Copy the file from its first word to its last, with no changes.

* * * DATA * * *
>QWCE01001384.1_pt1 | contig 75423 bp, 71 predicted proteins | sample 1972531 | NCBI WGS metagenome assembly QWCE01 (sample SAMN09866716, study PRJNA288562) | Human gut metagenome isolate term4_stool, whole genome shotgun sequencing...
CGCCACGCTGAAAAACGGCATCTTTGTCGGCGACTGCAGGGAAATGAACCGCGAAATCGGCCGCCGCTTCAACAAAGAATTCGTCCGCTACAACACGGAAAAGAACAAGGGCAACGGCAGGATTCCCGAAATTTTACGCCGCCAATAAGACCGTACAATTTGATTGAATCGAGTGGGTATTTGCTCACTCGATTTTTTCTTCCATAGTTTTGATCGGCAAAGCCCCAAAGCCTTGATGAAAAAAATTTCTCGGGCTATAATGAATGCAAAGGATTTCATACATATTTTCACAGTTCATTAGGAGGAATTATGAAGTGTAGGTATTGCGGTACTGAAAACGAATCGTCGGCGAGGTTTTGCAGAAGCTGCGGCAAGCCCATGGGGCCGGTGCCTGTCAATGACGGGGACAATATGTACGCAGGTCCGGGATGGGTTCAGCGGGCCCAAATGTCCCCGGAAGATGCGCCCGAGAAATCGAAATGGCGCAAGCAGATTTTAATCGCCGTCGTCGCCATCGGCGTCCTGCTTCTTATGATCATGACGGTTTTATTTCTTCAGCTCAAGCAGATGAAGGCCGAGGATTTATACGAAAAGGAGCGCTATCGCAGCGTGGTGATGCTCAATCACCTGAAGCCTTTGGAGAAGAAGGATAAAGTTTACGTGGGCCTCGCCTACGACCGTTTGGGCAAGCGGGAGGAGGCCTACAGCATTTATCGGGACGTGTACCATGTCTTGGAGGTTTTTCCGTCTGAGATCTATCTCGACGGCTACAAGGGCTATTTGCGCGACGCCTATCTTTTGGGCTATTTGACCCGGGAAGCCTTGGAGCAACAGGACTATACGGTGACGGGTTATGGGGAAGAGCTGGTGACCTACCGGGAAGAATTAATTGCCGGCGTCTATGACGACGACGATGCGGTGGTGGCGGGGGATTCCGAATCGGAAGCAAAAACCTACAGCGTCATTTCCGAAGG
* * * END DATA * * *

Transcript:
>QWCE01001384.1_pt1 | contig 75423 bp, 71 predicted proteins | sample 1972531 | NCBI WGS metagenome assembly QWCE01 (sample SAMN09866716, study PRJNA288562) | Human gut metagenome isolate term4_stool, whole genome shotgun sequencing...
CGCCACGCTGAAAAACGGCATCTTTGTCGGCGACTGCAGGGAAATGAACCGCGAAATCGGCCGCCGCTTCAACAAAGAATTCGTCCGCTACAACACGGAAAAGAACAAGGGCAACGGCAGGATTCCCGAAATTTTACGCCGCCAATAAGACCGTACAATTTGATTGAATCGAGTGGGTATTTGCTCACTCGATTTTTTCTTCCATAGTTTTGATCGGCAAAGCCCCAAAGCCTTGATGAAAAAAATTTCTCGGGCTATAATGAATGCAAAGGATTTCATACATATTTTCACAGTTCATTAGGAGGAATTATGAAGTGTAGGTATTGCGGTACTGAAAACGAATCGTCGGCGAGGTTTTGCAGAAGCTGCGGCAAGCCCATGGGGCCGGTGCCTGTCAATGACGGGGACAATATGTACGCAGGTCCGGGATGGGTTCAGCGGGCCCAAATGTCCCCGGAAGATGCGCCCGAGAAATCGAAATGGCGCAAGCAGATTTTAATCGCCGTCGTCGCCATCGGCGTCCTGCTTCTTATGATCATGACGGTTTTATTTCTTCAGCTCAAGCAGATGAAGGCCGAGGATTTATACGAAAAGGAGCGCTATCGCAGCGTGGTGATGCTCAATCACCTGAAGCCTTTGGAGAAGAAGGATAAAGTTTACGTGGGCCTCGCCTACGACCGTTTGGGCAAGCGGGAGGAGGCCTACAGCATTTATCGGGACGTGTACCATGTCTTGGAGGTTTTTCCGTCTGAGATCTATCTCGACGGCTACAAGGGCTATTTGCGCGACGCCTATCTTTTGGGCTATTTGACCCGGGAAGCCTTGGAGCAACAGGACTATACGGTGACGGGTTATGGGGAAGAGCTGGTGACCTACCGGGAAGAATTAATTGCCGGCGTCTATGACGACGACGATGCGGTGGTGGCGGGGGATTCCGAATCGGAAGCAAAAACCTACAGCGTCATTTCCGAAGG